Cole Swindell + Lainey Wilson’s ‘Never Say Never’ Is a Song They’ve Both Lived
The old adage says to write what you know, and when Cole Swindell wrote "Never Say Never" with Jessi Alexander and Chase McGill, he added in lyrics so immersive and brooding that it seems like they must have come from personal experience.
"I probably can't say that, but definitely [I had someone in mind when I wrote it]," admits Swindell during a recent conversation with Taste of Country Nights. Told from the perspective of a person who can't break free from a relationship even though they know it won't end well, "Never Say Never" admits that "It's hell and it's heaven with you / Anything's possible / The highs are unstoppable."
Swindell's emotional new song is a duet with country newcomer Lainey Wilson, who scored her first No. 1 hit earlier this year with "Things a Man Oughta Know" — a from-the-heart, deeply emotional ballad in its own right. In fact, the importance of emotional authenticity in performance was something the two artists agreed on when they decided to work together, Swindell explains.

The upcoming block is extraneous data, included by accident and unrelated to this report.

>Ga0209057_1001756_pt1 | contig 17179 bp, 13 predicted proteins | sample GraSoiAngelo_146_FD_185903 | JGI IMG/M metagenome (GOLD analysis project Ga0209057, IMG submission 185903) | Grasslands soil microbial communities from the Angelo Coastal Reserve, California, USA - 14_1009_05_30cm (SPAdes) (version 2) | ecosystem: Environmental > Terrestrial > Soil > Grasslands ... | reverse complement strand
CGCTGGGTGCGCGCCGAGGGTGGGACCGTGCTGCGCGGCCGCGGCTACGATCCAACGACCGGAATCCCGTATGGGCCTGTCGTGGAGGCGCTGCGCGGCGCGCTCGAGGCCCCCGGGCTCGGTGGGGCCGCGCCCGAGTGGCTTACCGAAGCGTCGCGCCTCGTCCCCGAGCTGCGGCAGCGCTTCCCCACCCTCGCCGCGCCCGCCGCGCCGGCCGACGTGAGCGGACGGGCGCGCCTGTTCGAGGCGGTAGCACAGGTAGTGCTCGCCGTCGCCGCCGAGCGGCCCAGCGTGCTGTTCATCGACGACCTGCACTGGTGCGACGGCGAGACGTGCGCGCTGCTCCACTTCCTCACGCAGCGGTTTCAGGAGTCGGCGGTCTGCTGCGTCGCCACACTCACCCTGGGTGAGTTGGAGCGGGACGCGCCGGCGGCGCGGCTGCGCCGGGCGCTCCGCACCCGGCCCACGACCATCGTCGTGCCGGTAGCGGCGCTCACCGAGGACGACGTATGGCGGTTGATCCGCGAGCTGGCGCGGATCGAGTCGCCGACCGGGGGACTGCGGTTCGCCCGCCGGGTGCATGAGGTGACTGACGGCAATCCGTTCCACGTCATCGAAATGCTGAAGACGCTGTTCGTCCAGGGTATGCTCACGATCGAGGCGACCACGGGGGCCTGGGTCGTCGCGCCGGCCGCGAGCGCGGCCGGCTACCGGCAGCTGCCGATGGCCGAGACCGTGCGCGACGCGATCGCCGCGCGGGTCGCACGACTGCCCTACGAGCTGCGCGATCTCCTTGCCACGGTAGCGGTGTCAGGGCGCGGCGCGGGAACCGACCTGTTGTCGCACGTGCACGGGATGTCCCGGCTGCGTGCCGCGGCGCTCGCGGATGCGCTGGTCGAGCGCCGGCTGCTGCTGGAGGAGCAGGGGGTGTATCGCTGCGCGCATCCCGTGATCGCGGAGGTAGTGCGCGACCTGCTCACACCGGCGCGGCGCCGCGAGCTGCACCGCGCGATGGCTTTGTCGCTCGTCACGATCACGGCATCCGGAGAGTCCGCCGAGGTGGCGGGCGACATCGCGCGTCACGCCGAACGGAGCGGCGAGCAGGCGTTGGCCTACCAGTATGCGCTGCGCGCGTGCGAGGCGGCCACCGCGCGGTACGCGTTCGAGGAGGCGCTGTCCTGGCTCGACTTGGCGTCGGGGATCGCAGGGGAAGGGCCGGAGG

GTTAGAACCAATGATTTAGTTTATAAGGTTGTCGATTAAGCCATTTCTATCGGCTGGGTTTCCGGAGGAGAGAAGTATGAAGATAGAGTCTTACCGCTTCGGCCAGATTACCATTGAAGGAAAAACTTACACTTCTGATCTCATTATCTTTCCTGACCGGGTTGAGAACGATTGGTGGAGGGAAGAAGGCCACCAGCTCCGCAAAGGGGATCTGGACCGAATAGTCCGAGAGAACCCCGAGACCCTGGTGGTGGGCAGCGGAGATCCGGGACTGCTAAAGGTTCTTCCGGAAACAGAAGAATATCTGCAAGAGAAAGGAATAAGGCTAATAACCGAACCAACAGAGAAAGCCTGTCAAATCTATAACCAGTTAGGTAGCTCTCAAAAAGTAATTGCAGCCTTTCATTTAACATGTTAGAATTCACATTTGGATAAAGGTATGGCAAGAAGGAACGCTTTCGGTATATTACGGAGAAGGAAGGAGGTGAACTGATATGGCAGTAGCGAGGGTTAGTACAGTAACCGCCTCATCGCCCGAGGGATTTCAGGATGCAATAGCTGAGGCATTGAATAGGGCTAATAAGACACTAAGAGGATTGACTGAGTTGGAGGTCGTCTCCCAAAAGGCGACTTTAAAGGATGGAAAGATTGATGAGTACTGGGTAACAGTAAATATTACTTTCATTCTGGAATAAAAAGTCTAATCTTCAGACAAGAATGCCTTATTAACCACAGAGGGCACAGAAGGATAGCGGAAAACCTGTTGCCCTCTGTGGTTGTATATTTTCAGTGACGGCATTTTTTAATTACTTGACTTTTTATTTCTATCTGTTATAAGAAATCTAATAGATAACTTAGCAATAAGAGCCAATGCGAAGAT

"I can't sing [a song] if I haven't lived it or wanted to or wish I wouldn't have. That's kinda how it goes," the singer says. "Me and Lainey both talked about, you know, no matter where you're at, what age, it seems like everybody's been through that at some point in life."
"That's why I said yes when he asked me to be a part of this," Wilson agrees. "I felt like I had actually written the song myself. It just made me feel something. I think we've all been there in some form or fashion."
"That's why we love music: It's relatable," adds Swindell. "I think a lot of people hear this and it makes them think of somebody, whether they can say it out loud or not."
The pair met in 2017 — before Swindell even wrote "Never Say Never" — when they were introduced by their mutual publishing company in the hope that they might be kindred spirits in the writer's room. Not only did they share similar songwriting visions, but they quickly found that their voices complemented each other well.
"We laughed thinking about that. We didn't even get to writing; we just recorded a duet," Swindell remembers.